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To learn a little more about processes in python I decided to implement quicksort using multiple processes. It seems to work fine on lists with fewer than ~21K elements but anything larger (say 25K elements) it just hangs.

I tried the import sys; sys.setrecursionlimit(2**30) trick to no avail. Is this simply because python doesn't like really deep recursions? Interestingly, the same algorithm works fine as a single process on a ~50k elements.

import random, multiprocessing, time

proc_depth = 1 #start at one to count the parent process that kicks this all off

def main():
    import sys; sys.setrecursionlimit(2**30)
    num_elements = 20000
    list_of_numbers = [random.randint(0,num_elements) for num in range(num_elements)]
    # print list_of_numbers
    simple_start = time.time()
    simple_sorted = simple_qs(list_of_numbers)
    simple_total_time = time.time() - simple_start
    print "Using a single thread we sorted " + str(num_elements) + " elements in " + str(simple_total_time) + " seconds"
    the_q = multiprocessing.Queue()
    sorter = MTQuickSort(list_of_numbers, the_q)
    start = time.time()
    mt_total_time = time.time() - start
    sorted_list = the_q.get()
    # print sorted_list
    print "Sorted " + str(num_elements) + " elements in " + str(mt_total_time) + " seconds"

class MTQuickSort(multiprocessing.Process):

    def __init__(self, list_to_sort, queue):
        super(MTQuickSort, self).__init__()
        self.queue = queue
        self.list = list_to_sort

    def run(self):

    def quicksort(self, list):
        global proc_depth
        global DESIRED_PROC_DEPTH
        if len(list) is 0:
            # base case is that list is empty
            return []
            pivot = list[0]
            less = [x for x in list[1:] if x <= pivot]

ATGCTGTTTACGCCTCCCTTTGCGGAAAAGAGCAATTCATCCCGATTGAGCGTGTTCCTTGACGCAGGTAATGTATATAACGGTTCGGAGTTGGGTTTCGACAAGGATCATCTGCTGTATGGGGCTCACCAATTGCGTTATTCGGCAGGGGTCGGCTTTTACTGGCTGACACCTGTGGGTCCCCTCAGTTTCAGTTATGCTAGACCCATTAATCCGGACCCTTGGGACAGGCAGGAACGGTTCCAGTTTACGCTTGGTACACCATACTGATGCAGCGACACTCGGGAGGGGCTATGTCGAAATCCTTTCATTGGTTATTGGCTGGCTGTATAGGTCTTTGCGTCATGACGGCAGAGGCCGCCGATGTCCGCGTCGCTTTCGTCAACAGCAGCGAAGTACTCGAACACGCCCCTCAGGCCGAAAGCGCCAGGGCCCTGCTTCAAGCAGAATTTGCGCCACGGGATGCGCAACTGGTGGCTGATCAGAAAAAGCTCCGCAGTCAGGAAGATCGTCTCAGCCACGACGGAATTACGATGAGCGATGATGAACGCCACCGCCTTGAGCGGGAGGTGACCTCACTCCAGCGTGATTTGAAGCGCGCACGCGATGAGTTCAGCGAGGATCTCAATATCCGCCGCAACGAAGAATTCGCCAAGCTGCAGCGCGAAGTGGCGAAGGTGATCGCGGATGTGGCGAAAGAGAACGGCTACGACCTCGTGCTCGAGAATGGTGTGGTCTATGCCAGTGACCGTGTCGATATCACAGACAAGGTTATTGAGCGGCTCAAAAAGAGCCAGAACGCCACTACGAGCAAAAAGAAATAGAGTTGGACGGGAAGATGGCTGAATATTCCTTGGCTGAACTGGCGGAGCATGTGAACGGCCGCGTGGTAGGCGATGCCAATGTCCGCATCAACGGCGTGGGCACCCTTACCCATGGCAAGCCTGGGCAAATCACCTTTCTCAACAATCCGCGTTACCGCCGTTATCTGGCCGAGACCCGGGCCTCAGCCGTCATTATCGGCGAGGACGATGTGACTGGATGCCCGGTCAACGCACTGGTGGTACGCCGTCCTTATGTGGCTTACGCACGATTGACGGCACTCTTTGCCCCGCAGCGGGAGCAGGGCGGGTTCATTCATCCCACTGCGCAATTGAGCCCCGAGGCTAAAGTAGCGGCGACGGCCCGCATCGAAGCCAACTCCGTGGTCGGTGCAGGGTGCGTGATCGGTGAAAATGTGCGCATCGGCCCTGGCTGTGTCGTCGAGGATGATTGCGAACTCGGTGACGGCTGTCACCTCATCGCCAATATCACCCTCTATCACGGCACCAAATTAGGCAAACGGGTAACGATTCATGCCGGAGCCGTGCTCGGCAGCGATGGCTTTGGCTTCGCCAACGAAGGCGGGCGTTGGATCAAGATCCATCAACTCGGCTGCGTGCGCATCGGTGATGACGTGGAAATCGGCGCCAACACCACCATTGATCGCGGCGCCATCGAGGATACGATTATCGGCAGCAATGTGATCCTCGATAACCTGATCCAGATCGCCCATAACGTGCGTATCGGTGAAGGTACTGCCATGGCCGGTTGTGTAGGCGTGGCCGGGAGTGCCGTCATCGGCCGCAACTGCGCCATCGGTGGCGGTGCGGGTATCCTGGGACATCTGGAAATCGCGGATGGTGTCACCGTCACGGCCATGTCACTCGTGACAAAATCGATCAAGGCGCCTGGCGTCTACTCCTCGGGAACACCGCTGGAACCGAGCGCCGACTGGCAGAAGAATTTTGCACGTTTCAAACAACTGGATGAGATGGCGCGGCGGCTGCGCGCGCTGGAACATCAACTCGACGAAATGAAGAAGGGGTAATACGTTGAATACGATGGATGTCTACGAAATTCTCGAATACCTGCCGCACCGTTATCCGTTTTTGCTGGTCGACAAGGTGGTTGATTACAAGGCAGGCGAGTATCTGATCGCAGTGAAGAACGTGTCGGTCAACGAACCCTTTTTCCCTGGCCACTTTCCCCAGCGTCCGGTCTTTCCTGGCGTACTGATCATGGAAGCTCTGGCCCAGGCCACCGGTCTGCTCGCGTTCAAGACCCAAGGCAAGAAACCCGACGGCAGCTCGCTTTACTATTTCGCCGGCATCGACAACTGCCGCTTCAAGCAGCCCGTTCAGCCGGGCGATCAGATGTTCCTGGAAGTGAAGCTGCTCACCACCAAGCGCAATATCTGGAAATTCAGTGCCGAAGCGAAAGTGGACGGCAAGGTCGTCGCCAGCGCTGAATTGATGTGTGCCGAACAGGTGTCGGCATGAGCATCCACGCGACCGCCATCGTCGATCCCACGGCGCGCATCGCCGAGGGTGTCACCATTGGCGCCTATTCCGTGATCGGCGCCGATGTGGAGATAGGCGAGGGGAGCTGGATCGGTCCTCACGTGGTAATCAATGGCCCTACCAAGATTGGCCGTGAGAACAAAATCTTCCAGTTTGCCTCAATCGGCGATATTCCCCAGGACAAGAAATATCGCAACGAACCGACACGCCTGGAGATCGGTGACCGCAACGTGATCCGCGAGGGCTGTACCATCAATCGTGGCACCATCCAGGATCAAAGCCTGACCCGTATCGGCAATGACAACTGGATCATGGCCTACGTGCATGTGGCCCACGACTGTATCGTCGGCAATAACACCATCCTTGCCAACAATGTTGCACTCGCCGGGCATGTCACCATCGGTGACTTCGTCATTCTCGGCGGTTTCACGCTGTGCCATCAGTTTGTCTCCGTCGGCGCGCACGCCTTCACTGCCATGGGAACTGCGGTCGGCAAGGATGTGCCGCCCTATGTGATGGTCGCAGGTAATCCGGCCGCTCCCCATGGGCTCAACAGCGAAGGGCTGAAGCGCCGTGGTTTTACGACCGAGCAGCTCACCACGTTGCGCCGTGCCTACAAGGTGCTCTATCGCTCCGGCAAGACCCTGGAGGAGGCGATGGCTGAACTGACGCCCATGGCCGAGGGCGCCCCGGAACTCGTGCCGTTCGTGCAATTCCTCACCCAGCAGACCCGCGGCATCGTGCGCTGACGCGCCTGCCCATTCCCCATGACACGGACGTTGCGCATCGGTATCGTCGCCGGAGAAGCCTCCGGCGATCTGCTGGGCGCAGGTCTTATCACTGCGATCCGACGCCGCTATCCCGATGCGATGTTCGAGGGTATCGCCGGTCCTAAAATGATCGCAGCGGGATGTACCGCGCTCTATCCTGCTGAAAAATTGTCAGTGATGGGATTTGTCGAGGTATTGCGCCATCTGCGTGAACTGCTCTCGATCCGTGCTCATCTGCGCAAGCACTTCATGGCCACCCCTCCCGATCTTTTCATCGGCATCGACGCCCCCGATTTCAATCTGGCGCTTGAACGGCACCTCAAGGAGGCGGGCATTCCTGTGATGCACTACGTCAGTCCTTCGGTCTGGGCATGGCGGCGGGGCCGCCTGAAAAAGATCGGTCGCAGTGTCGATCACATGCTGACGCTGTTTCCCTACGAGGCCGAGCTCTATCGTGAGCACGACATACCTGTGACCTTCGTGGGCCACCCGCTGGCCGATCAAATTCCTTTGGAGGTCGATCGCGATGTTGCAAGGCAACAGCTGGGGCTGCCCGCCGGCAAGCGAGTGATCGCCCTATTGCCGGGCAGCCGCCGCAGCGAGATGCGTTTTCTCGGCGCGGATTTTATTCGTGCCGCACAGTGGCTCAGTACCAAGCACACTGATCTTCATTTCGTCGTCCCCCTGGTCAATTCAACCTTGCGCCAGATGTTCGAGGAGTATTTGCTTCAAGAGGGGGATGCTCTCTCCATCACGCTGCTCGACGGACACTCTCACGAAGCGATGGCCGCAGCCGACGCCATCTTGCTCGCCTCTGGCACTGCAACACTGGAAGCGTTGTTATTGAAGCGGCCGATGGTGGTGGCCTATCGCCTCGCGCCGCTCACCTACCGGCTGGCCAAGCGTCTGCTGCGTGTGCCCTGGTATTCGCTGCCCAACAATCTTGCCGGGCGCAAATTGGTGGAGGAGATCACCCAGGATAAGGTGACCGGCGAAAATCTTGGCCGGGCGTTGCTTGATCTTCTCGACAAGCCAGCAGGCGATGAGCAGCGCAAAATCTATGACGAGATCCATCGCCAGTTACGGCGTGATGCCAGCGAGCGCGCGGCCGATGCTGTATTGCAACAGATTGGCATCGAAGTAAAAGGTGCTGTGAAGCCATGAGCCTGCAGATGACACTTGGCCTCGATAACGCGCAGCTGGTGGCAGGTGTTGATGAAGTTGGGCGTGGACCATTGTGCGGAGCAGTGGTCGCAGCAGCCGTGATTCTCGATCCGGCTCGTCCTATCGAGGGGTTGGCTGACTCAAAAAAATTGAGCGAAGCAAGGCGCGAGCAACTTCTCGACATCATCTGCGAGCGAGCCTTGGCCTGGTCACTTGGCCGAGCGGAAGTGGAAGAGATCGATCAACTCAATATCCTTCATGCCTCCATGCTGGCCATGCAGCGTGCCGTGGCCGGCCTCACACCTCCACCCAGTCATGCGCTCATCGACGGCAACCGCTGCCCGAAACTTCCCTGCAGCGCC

greater = [x for x in list[1:] if x > pivot]
            if proc_depth < DESIRED_PROC_DEPTH:
                proc_depth += 1
                # We create threads in blocks of two since we partition the list into two parts
                lessor_q = multiprocessing.Queue()
                greater_q = multiprocessing.Queue()
                qs_process1 = MTQuickSort(less, lessor_q)
                qs_process2 = MTQuickSort(greater, greater_q)
                return lessor_q.get() + [pivot] + greater_q.get()
                less_than_pivot = self.quicksort(less)
                greater_than_pivot = self.quicksort(greater)
                return less_than_pivot + [pivot] + greater_than_pivot

def simple_qs(list):
    if len(list) is 0:
        # base case is that list is empty
        return []
        pivot = list[0]
        return simple_qs([x for x in list[1:] if x <= pivot]) + [pivot] + simple_qs([x for x in list[1:] if x > pivot])

if __name__ == '__main__':
share|improve this question
Confirmed (on Linux): it generally works with 21900 elements and hangs with 21920 elements. Why such precise numbers? It's not related to sys.setrecursionlimit(), as the algorithm only recurses 10-20 times. – Armin Rigo Sep 17 '12 at 8:48
up vote 2 down vote accepted

This is caused by the fact that you join() the subprocesses before you get() the result from the queues. Apparently the queues don't eagerly read data from the subprocesses. So when you call join(), the caller's process waits until the subprocess finishes, but the subprocess is itself waiting trying to send data to a pipe to its parent process.

If I move the various join() after the corresponding get(), it works.

share|improve this answer
+1 for the explanation. Thanks! – AndrewJesaitis Sep 17 '12 at 18:40

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